6. If you are making a pendant for a necklace, you will need to attach a loop to your pendant for hanging (if you wish to make a brooch, you can skip this step). To make a loop for your pendant, you can either use a eye pin or a head pin. A eye pin is a long pin with a open ring at one end. A head pin has a little stopper at the end instead. You can also make a loop with a head pin by cutting off the stopper and twisting the end into a loop using needle nose pliers.
Whether you use a eye pin or a head pin to make your loop, make sure the length of your pin is at least 1/2 an inch long. Then push the pin end through the side of your clay at the top of your shape. Be careful not to have a pin come through the front or back of your clay shape. Push your pin until your loop sits against the side of your clay. Twist your loop so that it faces forward.
7. For the pins to create your string art, you can either use tiny wire brads or basic common pins. If your clay piece is very small, the wire brads might seem a bit big. However, if you use common pins, you will need to trim them down.
To trim your common pins, use wire cutters to cut them in half or shorter. Be careful when cutting your pins - the pieces might fly in all directions. I found it helpful to work on an old towel. I positioned my wire cutters where I wanted to cut my pin, then wrapped my hand in the towel to contain the pieces while I applied pressure.
8. Now you can start positioning your pins or wire brads to create the design for your string art. I made a heart with a smaller heart inside, but this is optional.
Push your pins or brads deep enough into the clay so that they stay in place, but try to avoid them coming out the back of your piece (though if they do, you can just glue a piece of felt on the back of your clay after it has been baked). Work slowly and try to push your pins in as straight as possible. Do not place your pins or brads too close to the edge of your clay.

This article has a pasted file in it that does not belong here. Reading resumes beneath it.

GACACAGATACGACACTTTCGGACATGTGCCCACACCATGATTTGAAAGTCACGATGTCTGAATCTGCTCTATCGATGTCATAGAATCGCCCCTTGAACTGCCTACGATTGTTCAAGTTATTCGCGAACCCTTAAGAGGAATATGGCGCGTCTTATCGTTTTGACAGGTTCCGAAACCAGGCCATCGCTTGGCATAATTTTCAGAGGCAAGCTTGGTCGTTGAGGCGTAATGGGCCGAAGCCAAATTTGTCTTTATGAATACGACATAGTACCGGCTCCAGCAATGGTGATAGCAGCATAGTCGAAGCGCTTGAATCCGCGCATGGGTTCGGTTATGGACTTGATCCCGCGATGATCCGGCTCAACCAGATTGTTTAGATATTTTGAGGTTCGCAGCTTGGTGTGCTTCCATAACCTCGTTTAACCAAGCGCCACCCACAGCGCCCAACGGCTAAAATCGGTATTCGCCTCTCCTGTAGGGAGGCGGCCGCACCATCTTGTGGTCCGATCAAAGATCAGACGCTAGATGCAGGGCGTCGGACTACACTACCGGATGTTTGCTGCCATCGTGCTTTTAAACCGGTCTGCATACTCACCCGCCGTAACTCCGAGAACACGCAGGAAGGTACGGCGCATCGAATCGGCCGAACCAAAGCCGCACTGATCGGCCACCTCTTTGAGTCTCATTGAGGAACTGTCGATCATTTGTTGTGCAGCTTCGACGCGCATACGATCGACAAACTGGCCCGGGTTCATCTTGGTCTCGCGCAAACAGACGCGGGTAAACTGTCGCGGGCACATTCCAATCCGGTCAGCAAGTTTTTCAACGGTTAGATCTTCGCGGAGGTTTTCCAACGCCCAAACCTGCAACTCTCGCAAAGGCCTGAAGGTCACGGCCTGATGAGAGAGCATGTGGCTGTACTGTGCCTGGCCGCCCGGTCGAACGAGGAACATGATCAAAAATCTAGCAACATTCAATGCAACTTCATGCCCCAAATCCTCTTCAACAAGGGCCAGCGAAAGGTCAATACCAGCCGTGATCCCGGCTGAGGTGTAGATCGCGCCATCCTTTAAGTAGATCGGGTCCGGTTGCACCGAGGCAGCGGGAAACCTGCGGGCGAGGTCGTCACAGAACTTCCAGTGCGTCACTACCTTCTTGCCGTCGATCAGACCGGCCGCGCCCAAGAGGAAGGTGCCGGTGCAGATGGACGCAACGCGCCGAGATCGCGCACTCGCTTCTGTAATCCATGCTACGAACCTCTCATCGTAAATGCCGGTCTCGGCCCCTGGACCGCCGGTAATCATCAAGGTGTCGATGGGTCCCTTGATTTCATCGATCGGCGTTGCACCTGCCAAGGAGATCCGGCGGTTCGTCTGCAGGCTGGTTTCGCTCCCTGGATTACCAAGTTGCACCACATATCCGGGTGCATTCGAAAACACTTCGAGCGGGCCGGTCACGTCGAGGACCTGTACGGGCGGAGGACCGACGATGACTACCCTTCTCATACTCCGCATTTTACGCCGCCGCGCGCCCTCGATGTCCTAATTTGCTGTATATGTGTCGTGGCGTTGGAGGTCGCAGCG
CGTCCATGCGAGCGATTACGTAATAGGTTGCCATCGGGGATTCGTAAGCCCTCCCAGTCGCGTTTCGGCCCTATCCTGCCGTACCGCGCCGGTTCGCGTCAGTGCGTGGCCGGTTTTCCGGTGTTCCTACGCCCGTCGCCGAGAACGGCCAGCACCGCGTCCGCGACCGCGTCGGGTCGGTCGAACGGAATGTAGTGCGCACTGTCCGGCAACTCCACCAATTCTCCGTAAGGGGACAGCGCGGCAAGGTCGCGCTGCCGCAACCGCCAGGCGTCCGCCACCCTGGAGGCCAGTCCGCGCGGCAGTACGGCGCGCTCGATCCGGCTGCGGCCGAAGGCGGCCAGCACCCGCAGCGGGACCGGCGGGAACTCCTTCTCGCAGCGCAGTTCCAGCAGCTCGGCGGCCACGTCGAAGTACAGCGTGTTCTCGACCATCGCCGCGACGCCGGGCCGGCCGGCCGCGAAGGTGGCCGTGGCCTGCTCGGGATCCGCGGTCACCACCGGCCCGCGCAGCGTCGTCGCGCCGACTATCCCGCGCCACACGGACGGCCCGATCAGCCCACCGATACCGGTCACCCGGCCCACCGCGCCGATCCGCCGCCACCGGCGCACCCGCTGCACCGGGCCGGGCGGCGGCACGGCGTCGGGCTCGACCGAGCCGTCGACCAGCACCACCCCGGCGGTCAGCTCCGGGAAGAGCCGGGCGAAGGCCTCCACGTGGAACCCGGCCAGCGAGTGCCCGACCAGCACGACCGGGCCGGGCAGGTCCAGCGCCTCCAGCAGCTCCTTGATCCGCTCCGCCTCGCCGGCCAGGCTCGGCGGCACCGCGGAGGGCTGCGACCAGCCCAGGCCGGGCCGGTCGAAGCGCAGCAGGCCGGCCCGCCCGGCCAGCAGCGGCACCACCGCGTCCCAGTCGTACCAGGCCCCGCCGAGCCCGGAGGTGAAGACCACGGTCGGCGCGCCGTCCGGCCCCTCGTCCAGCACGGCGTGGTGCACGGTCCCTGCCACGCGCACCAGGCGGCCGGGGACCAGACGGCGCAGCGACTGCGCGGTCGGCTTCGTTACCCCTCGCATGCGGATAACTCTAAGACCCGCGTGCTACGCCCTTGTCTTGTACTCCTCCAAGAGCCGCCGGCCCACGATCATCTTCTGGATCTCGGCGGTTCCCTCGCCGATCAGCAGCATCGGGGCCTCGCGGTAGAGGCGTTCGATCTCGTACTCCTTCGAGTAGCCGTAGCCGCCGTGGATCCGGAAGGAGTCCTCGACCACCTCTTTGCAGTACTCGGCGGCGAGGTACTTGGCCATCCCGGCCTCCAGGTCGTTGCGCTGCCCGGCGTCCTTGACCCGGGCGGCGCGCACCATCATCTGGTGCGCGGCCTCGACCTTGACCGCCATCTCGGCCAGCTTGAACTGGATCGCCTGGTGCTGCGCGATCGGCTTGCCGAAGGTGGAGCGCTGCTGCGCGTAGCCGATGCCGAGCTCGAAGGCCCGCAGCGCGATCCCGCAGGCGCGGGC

When placing your pins, be sure to define the outside edge of your shape. Try to place a pin in every corner and point. However make sure there is enough space between your pins or brads that you will be able to wrap your thread or string. Think of symmetry when placing your pins (if possible), so that you have the same number of pins on each side of your shape (see photo above).
9. Now bake your clay according to the manufacturer's directions. Then let your clay cool completely.
10. (Optional, but recommended) Once your clay has cooled, paint on a thin layer of glaze or varnish that's made for your type of clay. If your pins are pushed deep enough into your clay, they should stay in place. However, a layer of varnish or glaze will help glue them in position. It will also highlight your stamped background if you added one. Click here for a list of the different types of varnishes that can be used with polymer clay.
11. Once your glaze has dried, take your thread or twine and tie a small loop at one end that is just big enough to fit over your common pin or wire brad. Cut off any tail that remains after making your loop so only the length of your thread remains.
12. You can begin at any corner to start to wrap your thread around your design. I started at the top center of my heart, then I outlined my smaller heart.
When wrapping, be sure to bring your thread all the way around each pin (360 degrees) before moving on to the next pin. Keep the tension on your thread as you work, but don't pull too tightly.